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Interpol urged to reform 'Red Notice' system after extradition of Bahraini dissident

Rights groups say Interpol needs to do better at 'preventing the misuse of its systems', after a Bahraini dissident was extradited from Serbia to Manama
A social media picture of Ahmed Jaafar Mohamed Ali.
A social media picture of Ahmed Jaafar Mohamed Ali (Bird)

Several human rights groups have called on the international policing agency Interpol to reform the way it handles "Red Notice" requests, after the recent extradition of Bahraini dissident Ahmed Jaafar Mohammed Ali from Serbia to Bahrain.

In a letter to Interpol General-Secretary Jurgen Stock on 14 February, Fair Trials, Human Rights Watch and the Bahrain Institute for Rights and Democracy (Bird) said they had serious concerns that Interpol was not conducting adequate due diligence on Red Notice requests from Bahrain, and accused Manama of misusing the system.

The Red Notice system allows a country to ask another state to arrest a wanted individual.

Ali was extradited by Serbia on 24 January, despite a ruling from the European Court of Human Rights that specifically forbid this until the court had heard more about whether he might be at risk of torture or ill-treatment in Bahrain.

Ali, who had previously been twice sentenced to life in prison in Bahrain in absentia, applied for asylum in Serbia in November 2021, arguing that he risked torture and potentially death in his homeland.

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The rights groups noted that, at the time the Red Notice was issued for Ali in 2015, publicly available information indicated that he would be at risk of torture in Bahrain.

The concerns about Ali's case received additional weight after reports he had been mistreated and beaten since being returned to Bahrain.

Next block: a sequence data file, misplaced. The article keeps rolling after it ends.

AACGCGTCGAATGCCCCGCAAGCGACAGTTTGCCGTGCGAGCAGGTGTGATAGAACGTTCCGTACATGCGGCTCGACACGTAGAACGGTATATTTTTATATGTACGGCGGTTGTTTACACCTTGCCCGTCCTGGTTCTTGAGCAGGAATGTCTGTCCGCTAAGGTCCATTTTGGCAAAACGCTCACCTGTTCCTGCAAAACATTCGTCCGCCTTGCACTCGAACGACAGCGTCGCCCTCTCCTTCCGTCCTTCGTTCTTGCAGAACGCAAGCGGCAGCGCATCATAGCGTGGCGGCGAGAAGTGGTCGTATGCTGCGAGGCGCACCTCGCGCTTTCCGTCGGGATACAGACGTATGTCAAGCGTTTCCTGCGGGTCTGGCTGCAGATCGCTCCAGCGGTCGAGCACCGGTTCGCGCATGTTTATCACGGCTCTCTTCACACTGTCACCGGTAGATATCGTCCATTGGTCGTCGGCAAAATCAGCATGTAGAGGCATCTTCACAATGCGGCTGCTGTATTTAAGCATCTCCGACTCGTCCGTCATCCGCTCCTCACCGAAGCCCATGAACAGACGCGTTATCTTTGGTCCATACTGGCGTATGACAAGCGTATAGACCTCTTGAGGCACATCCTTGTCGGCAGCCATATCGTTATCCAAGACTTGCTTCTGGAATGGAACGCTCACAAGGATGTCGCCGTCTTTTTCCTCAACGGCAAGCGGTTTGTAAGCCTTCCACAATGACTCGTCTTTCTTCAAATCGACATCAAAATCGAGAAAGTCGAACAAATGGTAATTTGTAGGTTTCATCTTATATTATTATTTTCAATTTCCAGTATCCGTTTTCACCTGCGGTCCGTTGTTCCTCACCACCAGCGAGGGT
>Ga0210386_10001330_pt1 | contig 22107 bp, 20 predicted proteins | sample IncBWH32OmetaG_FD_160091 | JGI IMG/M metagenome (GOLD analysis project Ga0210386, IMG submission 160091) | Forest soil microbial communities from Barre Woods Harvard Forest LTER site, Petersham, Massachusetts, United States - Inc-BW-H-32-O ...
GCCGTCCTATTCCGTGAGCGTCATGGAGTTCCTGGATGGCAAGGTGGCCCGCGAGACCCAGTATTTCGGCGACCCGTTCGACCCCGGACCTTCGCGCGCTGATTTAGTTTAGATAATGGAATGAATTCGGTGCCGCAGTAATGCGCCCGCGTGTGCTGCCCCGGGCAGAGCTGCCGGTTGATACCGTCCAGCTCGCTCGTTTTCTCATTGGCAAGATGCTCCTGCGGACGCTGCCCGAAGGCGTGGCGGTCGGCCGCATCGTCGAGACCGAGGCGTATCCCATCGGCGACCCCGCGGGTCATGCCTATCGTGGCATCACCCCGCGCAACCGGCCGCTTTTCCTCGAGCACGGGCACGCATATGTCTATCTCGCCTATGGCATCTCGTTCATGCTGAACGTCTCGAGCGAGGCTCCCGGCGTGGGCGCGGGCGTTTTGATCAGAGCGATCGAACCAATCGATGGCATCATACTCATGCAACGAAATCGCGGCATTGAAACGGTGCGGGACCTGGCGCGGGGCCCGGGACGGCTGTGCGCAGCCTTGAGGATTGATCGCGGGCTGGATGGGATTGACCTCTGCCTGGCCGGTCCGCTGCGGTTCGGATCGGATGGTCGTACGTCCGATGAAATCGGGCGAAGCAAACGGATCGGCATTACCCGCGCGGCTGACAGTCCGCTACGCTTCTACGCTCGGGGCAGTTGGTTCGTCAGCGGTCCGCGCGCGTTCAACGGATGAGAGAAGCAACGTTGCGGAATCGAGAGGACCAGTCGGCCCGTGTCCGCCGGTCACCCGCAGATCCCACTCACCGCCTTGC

Sayed Ahmed Alwadaei, advocacy director for Bird, said on Wednesday that Ali was beaten by a police officer in Jau Prison and had been "forcibly transferred" to a part of the prison usually reserved for drug offenders.

"He is now suffering from severe pain in his chest due to the beating. Another Yemeni policeman told him: 'We will make you bleed and we don’t care'," Alwadaei said in a statement.

An Interpol spokesperson told Forbes that the details of Red Notices issued by individual countries were not publicly available, but that it had set up a specialised task force in 2016 to check all requests to ensure they complied with its rules.

The spokesperson added: "On a regular basis, the task force reviews existing Red Notices to ensure they continue to comply with the conditions for their publication."

However, Bruno Min, legal director for Fair Trials, said the policing agency had been repeatedly warned that Bahrain was misuing the Red Notice system "to target dissidents and political opponents".

"The agency's failure to act on these warnings have consequences, and Ahmed's extradition could have been prevented, if Interpol had done a better job of preventing the misuse of its systems," Min said.

"We need more transparency from Interpol - otherwise we will never be sure what it is doing to avoid the same mistakes in the future."

Human rights in Bahrain

Since the 2011 Arab Spring uprisings, which saw pro-democracy demonstrators take to the streets of the Gulf nation, the Sunni monarchy in Bahrain has launched a comprehensive crackdown on opposition groups and human rights activists.

report compiled earlier this year by Bird said at least 51 people had been sentenced to death since 2011, with leaders of the protest movement languishing in prison despite promises from the country's leadership to enact reforms.

Ali's situation is one of a number of cases involving Bahrain being accused of misuing Interpol's system. 

Hakeem al-Araibi, a footballer, was arrested while on honeymoon in Thailand in November 2018, and in 2014, Ali Haroon was also arrested in Thailand and handed over to the Bahraini authorities.

Bahrain has also been accused of other human rights abuses, including spying on dissidents and political activists.

On Tuesday, a two-day hearing began in the High Court in London, where Bahraini dissidents Moosa Mohammed and Saeed Shehabi launched a legal case against Manama for allegedly placing FinFisher spyware on their phones in September 2011.

Middle East Eye reached out to the Bahraini embassy in Washington for comment but did not receive a response by time of publication. 

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